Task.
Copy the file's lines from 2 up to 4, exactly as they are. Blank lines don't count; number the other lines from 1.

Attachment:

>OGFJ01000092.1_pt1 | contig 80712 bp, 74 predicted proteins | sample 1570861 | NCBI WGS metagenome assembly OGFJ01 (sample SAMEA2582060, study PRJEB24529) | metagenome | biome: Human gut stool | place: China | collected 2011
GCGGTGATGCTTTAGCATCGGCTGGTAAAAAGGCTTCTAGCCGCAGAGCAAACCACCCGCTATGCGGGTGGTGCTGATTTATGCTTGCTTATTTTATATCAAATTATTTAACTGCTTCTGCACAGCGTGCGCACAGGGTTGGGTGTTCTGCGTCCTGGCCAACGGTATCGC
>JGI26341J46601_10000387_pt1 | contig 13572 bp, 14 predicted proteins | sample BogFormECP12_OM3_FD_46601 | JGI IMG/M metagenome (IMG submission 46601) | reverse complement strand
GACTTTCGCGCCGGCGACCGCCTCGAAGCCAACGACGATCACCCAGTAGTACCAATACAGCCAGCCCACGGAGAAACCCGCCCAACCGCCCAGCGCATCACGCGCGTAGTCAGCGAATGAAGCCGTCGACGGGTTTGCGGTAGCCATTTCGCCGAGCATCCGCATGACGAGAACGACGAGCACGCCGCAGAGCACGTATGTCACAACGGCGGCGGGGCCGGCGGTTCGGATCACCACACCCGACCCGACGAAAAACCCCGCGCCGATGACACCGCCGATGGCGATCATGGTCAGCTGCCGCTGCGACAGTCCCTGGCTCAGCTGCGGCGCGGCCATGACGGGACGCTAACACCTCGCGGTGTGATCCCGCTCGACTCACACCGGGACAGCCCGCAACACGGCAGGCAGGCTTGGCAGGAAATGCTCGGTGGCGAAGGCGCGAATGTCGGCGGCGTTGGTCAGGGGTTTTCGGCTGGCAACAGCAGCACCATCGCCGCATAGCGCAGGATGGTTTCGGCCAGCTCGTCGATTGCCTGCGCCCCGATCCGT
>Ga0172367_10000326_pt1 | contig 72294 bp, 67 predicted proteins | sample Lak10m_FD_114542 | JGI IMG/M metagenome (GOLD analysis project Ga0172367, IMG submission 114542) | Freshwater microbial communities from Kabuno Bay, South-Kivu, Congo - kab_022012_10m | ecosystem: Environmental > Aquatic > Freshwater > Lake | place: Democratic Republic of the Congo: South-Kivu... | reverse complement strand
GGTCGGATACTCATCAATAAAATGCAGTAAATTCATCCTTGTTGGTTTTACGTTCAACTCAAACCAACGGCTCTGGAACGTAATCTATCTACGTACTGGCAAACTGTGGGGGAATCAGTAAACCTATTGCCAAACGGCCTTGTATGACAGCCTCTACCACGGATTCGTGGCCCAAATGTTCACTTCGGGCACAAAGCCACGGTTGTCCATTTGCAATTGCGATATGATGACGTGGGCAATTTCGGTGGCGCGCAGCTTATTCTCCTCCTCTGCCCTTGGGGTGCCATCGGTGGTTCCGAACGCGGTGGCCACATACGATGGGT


GCGGTGATGCTTTAGCATCGGCTGGTAAAAAGGCTTCTAGCCGCAGAGCAAACCACCCGCTATGCGGGTGGTGCTGATTTATGCTTGCTTATTTTATATCAAATTATTTAACTGCTTCTGCACAGCGTGCGCACAGGGTTGGGTGTTCTGCGTCCTGGCCAACGGTATCGC
>JGI26341J46601_10000387_pt1 | contig 13572 bp, 14 predicted proteins | sample BogFormECP12_OM3_FD_46601 | JGI IMG/M metagenome (IMG submission 46601) | reverse complement strand
GACTTTCGCGCCGGCGACCGCCTCGAAGCCAACGACGATCACCCAGTAGTACCAATACAGCCAGCCCACGGAGAAACCCGCCCAACCGCCCAGCGCATCACGCGCGTAGTCAGCGAATGAAGCCGTCGACGGGTTTGCGGTAGCCATTTCGCCGAGCATCCGCATGACGAGAACGACGAGCACGCCGCAGAGCACGTATGTCACAACGGCGGCGGGGCCGGCGGTTCGGATCACCACACCCGACCCGACGAAAAACCCCGCGCCGATGACACCGCCGATGGCGATCATGGTCAGCTGCCGCTGCGACAGTCCCTGGCTCAGCTGCGGCGCGGCCATGACGGGACGCTAACACCTCGCGGTGTGATCCCGCTCGACTCACACCGGGACAGCCCGCAACACGGCAGGCAGGCTTGGCAGGAAATGCTCGGTGGCGAAGGCGCGAATGTCGGCGGCGTTGGTCAGGGGTTTTCGGCTGGCAACAGCAGCACCATCGCCGCATAGCGCAGGATGGTTTCGGCCAGCTCGTCGATTGCCTGCGCCCCGATCCGT